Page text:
This year marks the 50th anniversary of TENNIS Magazine's founding in 1965. To commemorate the occasion, we'll look back each Thursday at one of the 50 moments that have defined the last half-century in our sport.

Gustavo Kuerten’s enchanted romp through the 1997 French Open was one of the most surprising and popular breakthroughs in tennis history. An unknown 20-year-old from a country, Brazil, that hadn’t produced a major champion in three decades, the long and lanky Kuerten was ranked just 66th in the world before the tournament began.

He began his climb in obscurity, with wins over Slava Dosedel and Jonas Bjorkman. But the by time he had survived three straight, grueling, five-set tilts with Thomas Muster, Andrei Medvedev, and Yevgeny Kafelnikov—two of them French Open champions and one a runner-up—“Guga” had become a household word in Paris. The French took to Kuerten's laid-back surfer’s style, his colorful and exceptionally co-ordinated blue-and-yellow outfits, and his baseline flair, which was highlighted by a roundhouse one-handed backhand.

Kuerten played with a contagious joy over those two weeks in Paris, and by the time he had reached the final, his run had the feel of destiny. He made good on it by stomping two-time French champ Sergi Bruguera in straight sets. But Guga wasn’t through charming the crowd, or the world. When he was presented with the Coupes des Mousquetaires from six-time champion Bjorn Borg, all Kuerten could think to do was bow.


Kuerten would eventually take his own place alongside Borg among the greats of Roland Garros. He would win the title three times; after the last of them, in 2001, Guga let the crowd know how he felt about the place when he carved a heart in the clay inside Court Philippe Chatrier.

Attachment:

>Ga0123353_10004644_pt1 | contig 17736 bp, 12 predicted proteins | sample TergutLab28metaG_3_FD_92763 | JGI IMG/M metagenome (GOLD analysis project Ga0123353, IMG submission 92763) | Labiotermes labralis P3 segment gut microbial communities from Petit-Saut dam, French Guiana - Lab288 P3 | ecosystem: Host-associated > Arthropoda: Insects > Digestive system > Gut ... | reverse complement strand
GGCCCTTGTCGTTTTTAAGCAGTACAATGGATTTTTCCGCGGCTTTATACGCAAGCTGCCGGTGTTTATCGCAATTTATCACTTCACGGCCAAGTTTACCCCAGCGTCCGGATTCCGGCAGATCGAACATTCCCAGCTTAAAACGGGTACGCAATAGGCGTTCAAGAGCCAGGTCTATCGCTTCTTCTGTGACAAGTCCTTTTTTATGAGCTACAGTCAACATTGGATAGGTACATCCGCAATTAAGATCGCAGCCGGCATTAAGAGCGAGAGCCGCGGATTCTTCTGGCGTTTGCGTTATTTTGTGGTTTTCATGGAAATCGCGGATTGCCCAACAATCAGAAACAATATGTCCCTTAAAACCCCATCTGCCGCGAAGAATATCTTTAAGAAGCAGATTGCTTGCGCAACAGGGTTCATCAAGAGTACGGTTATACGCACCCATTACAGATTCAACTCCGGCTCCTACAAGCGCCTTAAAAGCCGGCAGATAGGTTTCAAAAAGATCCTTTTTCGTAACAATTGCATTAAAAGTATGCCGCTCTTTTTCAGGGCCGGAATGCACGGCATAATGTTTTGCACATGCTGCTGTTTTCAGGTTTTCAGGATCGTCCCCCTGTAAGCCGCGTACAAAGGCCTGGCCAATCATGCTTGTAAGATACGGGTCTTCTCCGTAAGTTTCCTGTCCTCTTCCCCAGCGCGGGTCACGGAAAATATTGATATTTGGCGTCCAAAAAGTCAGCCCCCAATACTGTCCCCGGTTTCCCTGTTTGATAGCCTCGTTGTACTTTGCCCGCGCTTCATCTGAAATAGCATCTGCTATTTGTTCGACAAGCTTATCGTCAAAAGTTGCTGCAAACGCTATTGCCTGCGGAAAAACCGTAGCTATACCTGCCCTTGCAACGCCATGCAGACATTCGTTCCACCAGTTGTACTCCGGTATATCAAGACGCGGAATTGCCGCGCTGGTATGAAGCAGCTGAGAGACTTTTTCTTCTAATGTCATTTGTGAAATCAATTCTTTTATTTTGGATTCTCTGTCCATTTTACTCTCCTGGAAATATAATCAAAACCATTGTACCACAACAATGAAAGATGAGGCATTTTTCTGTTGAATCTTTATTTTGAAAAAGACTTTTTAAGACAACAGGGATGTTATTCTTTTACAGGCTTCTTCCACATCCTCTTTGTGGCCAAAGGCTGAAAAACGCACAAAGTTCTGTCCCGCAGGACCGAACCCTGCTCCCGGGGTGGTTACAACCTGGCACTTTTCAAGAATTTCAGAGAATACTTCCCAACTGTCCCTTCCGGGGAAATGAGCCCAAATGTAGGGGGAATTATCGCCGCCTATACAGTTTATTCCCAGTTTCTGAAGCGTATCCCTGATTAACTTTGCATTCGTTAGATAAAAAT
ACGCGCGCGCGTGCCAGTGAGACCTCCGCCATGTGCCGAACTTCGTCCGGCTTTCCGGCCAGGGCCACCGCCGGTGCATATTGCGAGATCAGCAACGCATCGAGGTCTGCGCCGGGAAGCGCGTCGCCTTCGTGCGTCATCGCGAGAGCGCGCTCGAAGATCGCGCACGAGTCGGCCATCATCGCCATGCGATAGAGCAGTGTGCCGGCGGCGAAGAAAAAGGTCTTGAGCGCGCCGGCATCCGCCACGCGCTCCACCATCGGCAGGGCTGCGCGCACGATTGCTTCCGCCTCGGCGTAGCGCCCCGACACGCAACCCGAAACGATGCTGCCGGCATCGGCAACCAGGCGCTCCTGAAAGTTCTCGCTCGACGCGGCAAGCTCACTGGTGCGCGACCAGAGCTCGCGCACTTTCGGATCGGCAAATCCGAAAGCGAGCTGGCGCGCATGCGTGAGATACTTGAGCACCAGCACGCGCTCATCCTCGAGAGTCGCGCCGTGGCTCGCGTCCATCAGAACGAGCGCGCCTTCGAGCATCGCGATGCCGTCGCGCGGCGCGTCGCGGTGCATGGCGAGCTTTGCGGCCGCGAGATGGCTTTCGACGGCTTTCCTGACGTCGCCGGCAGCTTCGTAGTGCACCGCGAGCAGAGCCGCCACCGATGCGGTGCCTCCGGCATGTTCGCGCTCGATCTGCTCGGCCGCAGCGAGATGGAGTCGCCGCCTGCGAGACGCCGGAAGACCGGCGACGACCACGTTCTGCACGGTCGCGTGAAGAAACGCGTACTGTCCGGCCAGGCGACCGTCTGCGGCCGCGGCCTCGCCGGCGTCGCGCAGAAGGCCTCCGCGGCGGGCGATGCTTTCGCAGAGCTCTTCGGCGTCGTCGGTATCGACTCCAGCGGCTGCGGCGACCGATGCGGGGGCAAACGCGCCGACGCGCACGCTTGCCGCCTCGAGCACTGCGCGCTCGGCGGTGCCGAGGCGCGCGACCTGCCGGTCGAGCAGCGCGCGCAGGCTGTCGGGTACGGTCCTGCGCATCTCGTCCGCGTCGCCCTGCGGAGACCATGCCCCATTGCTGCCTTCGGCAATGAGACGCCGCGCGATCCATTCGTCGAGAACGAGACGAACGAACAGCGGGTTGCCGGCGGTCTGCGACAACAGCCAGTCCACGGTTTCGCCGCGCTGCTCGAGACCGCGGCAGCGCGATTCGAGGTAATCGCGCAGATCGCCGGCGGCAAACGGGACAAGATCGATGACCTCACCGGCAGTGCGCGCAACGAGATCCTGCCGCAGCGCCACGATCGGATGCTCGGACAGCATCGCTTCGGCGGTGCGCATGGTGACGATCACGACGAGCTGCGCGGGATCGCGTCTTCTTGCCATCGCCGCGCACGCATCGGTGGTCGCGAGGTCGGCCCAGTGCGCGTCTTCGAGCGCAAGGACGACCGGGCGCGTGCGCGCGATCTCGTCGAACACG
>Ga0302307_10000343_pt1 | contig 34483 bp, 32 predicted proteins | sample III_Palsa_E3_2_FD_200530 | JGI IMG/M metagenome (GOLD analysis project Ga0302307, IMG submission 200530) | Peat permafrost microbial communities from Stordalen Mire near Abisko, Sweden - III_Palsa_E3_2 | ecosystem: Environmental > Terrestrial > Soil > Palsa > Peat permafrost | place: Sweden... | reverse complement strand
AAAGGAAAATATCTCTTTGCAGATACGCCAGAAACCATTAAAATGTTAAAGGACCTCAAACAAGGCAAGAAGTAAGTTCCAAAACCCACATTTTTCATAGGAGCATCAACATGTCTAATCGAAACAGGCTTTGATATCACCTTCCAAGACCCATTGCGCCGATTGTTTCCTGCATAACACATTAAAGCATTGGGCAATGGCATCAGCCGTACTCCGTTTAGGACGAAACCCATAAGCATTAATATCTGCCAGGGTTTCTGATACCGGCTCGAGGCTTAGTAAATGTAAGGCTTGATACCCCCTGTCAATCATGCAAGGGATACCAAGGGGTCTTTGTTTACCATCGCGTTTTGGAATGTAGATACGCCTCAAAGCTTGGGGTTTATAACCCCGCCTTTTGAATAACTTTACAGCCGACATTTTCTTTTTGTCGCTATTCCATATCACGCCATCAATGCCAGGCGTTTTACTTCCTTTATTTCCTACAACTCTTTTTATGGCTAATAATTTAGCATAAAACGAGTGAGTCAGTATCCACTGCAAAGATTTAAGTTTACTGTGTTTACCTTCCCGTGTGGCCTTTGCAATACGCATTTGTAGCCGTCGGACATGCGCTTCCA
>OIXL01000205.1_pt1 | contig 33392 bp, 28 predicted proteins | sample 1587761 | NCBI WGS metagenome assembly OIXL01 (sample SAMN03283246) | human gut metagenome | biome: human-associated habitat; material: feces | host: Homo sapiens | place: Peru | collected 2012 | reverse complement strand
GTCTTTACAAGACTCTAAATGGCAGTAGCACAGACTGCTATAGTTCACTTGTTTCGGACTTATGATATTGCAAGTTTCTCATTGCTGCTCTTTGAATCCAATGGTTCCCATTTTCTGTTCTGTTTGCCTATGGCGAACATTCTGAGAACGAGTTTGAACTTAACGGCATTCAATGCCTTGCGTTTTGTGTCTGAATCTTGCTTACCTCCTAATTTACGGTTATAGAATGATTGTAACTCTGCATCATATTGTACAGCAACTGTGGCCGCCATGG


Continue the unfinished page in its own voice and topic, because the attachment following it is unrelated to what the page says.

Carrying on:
But Kuerten’s Paris story wasn’t just about love; it was also about something much duller, but ultimately more significant to the history of tennis: polyester. Not clothes, but strings. While he slid and smiled his way to victory in 1997, Guga was was wielding a secret weapon inside his Head racquet: Luxilon Original string. This powerful polyester allowed him to swing for pace, and at the same time create the topspin needed to keep the ball in the court. Two decades after the oversize racquet made its debut, tennis’ equipment had, unbeknownst to nearly everyone, taken its next evolutionary step.

By 2000, Kuerten was No. 1 in the world, and some of his fellow players began to whisper that his string should be banned for giving him an unfair advantage. Tour stringer Nate Ferguson has said that as he watched Guga dip passing shots at the feet of Pete Sampras on his way to the title at the Tennis Masters Cup (now called the World Tour Finals) in Lisbon in 2000, he wondered how anyone would ever be able to rush the net again. Ferguson’s thought proved prescient: Fifteen years later, now that polyester is the standard on tour, virtually everyone rips the ball with pace and spin the way Kuerten did back then, and few dare to venture to the net. The feel of natural gut is out; the power of poly is in.


Years later, asked Kuerten what Luxilon had done for his game. He smiled and started to count with his fingers.

“Three French Open, one Masters Cup,” he said, his face breaking into its familiar grin. He sounded as if he hearted his string as much as he did the red clay of Roland Garros.